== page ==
Organoid Models of Colorectal Pathology: Do They Hold the Key to Personalized Medicine? A Systematic Review.
Dis Colon Rectum. 2020 Aug 24;:
Authors: DeHaan RK, Sarvestani SK, Huang EH
BACKGROUND: Colorectal cancer and inflammatory bowel disease account for a large portion of the practice of colorectal surgery. Historical research models have provided insights into the underlying causes of these diseases but come with many limitations.
OBJECTIVE: The aim of this study was to systematically review the literature regarding the advantage of organoid models in modeling benign and malignant colorectal pathology DATA SOURCES:: Sources included PubMed, Ovid-Medline, and Ovid Embase STUDY SELECTION:: Two reviewers completed a systematic review of the literature between January 2006 and January of 2020 for studies related to colon and intestinal organoids. Reviews, commentaries, protocols, and studies not performed in humans or mice were excluded.
RESULTS: A total of 73 articles were included. Organoid models of colorectal disease have been rising in popularity to further elucidate the genetic, transcriptomic and treatment response of these diseases at the individual level. Increasingly complex models utilizing co-culture techniques are being rapidly developed that allow in-vitro recapitulation of the disease microenvironment.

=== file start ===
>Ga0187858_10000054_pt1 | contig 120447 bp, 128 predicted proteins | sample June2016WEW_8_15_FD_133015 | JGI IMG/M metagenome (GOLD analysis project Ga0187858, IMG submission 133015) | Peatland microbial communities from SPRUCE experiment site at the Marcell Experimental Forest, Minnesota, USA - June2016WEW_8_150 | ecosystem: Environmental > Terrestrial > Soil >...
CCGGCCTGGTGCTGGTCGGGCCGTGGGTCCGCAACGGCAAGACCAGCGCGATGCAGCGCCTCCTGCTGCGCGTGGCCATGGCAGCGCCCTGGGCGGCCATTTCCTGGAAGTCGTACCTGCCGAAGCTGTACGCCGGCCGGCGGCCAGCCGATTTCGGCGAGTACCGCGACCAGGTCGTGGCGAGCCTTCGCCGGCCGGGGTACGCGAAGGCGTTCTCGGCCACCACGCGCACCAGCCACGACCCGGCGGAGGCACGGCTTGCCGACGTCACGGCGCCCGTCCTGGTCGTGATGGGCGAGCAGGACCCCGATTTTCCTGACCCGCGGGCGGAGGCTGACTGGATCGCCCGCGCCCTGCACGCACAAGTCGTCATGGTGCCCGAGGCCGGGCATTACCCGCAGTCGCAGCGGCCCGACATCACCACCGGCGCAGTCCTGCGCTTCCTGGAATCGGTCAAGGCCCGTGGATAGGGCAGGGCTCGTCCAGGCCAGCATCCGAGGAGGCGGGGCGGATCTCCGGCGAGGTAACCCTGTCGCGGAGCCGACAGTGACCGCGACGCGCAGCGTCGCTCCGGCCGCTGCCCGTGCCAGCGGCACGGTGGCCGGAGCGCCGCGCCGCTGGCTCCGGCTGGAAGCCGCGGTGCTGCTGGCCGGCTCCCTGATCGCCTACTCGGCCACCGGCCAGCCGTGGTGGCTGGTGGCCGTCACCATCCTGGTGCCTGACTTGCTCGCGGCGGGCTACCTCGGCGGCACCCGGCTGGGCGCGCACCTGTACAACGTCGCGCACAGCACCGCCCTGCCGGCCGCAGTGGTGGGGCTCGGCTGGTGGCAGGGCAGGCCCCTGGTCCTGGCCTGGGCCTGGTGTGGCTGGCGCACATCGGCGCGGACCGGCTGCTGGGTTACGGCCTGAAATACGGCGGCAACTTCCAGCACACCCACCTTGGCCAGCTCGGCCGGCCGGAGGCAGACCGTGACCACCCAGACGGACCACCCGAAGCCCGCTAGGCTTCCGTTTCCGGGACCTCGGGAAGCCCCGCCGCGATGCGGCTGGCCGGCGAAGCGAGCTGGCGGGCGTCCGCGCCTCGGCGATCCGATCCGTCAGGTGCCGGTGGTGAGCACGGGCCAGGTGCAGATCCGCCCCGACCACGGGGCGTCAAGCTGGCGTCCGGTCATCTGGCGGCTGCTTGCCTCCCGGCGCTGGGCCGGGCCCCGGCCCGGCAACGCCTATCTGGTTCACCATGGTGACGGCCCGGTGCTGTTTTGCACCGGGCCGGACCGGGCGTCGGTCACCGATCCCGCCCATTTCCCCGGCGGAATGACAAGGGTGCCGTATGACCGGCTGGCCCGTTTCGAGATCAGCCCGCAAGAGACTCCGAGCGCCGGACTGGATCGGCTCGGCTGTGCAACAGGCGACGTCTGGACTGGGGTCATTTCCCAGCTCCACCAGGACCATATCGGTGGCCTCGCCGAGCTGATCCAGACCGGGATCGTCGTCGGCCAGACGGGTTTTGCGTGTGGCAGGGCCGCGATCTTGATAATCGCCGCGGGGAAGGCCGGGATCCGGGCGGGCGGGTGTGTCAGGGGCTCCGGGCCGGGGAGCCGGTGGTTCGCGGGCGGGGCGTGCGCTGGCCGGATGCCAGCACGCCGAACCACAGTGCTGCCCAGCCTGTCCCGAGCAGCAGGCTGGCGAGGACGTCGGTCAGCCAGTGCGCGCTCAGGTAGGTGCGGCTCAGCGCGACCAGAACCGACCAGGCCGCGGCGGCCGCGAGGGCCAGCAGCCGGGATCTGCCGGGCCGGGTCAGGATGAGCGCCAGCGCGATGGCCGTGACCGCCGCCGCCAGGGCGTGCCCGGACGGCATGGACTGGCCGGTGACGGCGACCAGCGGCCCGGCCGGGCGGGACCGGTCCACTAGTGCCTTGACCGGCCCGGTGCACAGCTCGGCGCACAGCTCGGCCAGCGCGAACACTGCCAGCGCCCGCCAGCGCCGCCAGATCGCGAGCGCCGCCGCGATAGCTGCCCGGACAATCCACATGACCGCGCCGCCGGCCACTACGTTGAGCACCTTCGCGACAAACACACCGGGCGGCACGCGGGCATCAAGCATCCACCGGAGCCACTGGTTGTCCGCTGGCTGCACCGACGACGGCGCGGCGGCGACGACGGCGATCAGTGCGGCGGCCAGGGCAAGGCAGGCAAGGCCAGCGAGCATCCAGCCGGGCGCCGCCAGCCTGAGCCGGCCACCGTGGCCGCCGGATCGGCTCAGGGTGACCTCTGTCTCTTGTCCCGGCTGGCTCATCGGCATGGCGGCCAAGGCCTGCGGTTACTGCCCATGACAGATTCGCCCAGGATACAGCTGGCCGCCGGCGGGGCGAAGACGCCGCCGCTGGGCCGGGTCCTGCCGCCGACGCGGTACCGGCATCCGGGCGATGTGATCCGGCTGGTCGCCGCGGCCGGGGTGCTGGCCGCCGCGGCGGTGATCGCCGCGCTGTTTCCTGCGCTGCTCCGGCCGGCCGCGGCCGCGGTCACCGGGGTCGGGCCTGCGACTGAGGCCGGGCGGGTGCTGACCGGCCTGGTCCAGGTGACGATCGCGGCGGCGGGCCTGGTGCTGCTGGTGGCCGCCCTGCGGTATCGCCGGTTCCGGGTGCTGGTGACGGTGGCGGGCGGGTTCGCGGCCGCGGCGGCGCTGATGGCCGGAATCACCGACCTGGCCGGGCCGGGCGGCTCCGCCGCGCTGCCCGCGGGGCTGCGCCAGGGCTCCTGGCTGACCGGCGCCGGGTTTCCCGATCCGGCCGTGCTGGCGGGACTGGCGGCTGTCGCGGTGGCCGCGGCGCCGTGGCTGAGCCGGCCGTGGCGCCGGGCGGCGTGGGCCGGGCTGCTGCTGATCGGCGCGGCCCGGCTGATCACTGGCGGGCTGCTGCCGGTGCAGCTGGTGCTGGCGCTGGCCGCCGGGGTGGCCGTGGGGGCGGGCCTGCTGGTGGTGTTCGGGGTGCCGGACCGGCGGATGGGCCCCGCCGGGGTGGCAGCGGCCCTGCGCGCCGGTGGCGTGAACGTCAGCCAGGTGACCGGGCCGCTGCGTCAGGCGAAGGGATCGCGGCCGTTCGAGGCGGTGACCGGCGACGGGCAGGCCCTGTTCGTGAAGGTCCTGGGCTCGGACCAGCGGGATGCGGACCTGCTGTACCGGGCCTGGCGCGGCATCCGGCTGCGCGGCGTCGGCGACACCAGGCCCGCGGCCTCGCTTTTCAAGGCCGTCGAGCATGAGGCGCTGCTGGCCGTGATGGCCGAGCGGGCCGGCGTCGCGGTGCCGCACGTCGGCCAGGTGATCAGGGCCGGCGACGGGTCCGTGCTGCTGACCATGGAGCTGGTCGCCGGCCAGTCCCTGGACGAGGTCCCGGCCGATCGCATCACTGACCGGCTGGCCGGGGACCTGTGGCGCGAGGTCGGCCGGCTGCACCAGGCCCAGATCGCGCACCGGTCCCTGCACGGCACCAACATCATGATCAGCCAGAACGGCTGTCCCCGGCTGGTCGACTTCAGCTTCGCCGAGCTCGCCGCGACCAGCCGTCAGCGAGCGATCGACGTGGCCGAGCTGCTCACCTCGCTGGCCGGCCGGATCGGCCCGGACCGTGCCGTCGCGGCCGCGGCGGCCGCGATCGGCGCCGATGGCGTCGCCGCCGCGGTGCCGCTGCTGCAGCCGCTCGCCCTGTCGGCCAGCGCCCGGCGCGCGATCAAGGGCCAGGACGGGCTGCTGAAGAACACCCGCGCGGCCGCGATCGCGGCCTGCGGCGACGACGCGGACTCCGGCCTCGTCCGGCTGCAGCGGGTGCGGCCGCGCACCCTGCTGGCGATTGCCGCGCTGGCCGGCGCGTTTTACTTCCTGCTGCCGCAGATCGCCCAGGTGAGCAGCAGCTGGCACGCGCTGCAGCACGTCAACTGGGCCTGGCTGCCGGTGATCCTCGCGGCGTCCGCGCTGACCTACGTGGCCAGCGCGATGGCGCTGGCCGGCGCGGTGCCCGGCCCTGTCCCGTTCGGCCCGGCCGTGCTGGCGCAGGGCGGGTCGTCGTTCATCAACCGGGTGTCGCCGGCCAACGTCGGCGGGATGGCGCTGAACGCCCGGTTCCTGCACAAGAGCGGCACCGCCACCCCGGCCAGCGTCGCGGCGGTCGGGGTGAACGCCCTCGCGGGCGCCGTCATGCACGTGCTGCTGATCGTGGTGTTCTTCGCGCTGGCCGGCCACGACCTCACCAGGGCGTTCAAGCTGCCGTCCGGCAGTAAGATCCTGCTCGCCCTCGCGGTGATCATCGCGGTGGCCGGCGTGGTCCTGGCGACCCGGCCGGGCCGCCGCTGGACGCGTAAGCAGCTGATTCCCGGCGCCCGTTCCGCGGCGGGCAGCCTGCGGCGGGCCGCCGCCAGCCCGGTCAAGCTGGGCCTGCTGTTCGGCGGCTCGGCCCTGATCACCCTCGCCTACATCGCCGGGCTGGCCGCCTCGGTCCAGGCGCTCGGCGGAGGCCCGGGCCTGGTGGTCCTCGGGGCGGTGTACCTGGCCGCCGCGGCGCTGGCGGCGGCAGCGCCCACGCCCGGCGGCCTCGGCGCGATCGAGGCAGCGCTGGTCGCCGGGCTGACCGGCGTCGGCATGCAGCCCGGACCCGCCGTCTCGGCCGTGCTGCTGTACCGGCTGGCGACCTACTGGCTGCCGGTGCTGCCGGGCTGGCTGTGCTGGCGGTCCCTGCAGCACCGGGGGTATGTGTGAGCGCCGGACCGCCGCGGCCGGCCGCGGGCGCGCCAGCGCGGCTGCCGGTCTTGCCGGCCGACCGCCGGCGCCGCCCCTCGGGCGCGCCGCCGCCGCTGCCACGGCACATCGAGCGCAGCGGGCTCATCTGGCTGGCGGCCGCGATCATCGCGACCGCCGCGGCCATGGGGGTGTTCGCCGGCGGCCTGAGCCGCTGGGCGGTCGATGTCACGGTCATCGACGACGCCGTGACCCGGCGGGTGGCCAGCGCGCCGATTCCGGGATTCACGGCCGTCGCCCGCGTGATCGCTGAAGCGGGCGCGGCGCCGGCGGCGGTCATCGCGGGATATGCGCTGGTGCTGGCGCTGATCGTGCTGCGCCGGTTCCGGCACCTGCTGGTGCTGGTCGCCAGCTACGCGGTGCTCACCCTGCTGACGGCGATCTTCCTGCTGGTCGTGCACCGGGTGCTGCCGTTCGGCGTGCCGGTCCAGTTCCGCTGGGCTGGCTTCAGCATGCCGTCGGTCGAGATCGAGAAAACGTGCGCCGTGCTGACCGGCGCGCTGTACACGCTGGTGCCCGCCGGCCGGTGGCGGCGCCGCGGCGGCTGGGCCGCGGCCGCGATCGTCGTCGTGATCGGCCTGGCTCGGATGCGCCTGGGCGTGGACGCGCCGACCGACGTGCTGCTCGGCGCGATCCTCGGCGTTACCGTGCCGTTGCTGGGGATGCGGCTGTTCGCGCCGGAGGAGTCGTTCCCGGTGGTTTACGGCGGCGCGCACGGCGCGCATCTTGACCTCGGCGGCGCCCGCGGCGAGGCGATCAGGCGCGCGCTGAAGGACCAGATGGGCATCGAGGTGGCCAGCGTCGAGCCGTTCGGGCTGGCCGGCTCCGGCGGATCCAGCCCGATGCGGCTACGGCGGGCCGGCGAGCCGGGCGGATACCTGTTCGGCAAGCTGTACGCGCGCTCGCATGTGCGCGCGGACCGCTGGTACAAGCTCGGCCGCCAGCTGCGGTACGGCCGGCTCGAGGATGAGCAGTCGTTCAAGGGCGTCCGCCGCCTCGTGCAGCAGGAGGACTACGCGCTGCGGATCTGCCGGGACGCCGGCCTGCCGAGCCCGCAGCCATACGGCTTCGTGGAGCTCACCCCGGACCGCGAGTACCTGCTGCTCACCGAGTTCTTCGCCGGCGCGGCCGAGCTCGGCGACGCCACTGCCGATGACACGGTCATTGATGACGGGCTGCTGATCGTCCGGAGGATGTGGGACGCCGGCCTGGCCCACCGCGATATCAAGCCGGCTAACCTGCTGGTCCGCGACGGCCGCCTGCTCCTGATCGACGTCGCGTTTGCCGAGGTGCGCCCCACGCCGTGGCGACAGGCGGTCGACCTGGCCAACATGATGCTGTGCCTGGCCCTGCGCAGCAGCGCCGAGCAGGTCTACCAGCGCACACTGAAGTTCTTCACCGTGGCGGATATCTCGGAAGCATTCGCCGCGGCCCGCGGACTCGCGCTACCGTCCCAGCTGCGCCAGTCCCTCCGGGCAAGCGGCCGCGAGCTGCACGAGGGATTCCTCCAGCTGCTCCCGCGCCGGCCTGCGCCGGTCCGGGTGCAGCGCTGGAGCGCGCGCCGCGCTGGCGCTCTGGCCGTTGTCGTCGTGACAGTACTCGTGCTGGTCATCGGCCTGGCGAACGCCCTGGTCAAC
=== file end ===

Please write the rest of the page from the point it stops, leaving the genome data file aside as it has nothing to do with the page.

LIMITATIONS: This review is only qualitative and the lack of well utilized nomenclature in the organoid community may have resulted in exclusion of articles.
CONCLUSIONS: Historical disease models including cell lines, patient derived tumor xenografts, and animal models have created a strong foundation for our understanding of colorectal pathology. Recent advances in 3-dimensional cell cultures, in the form of patient-derived epithelial organoids and induced human intestinal organoids have opened a new avenue for high-resolution analysis of pathology at the level of an individual patient. Recent research has shown the potential of organoids as a tool for personalized medicine with their ability to retain patient characteristics including treatment response.
PMID: 32868555 [PubMed - as supplied by publisher]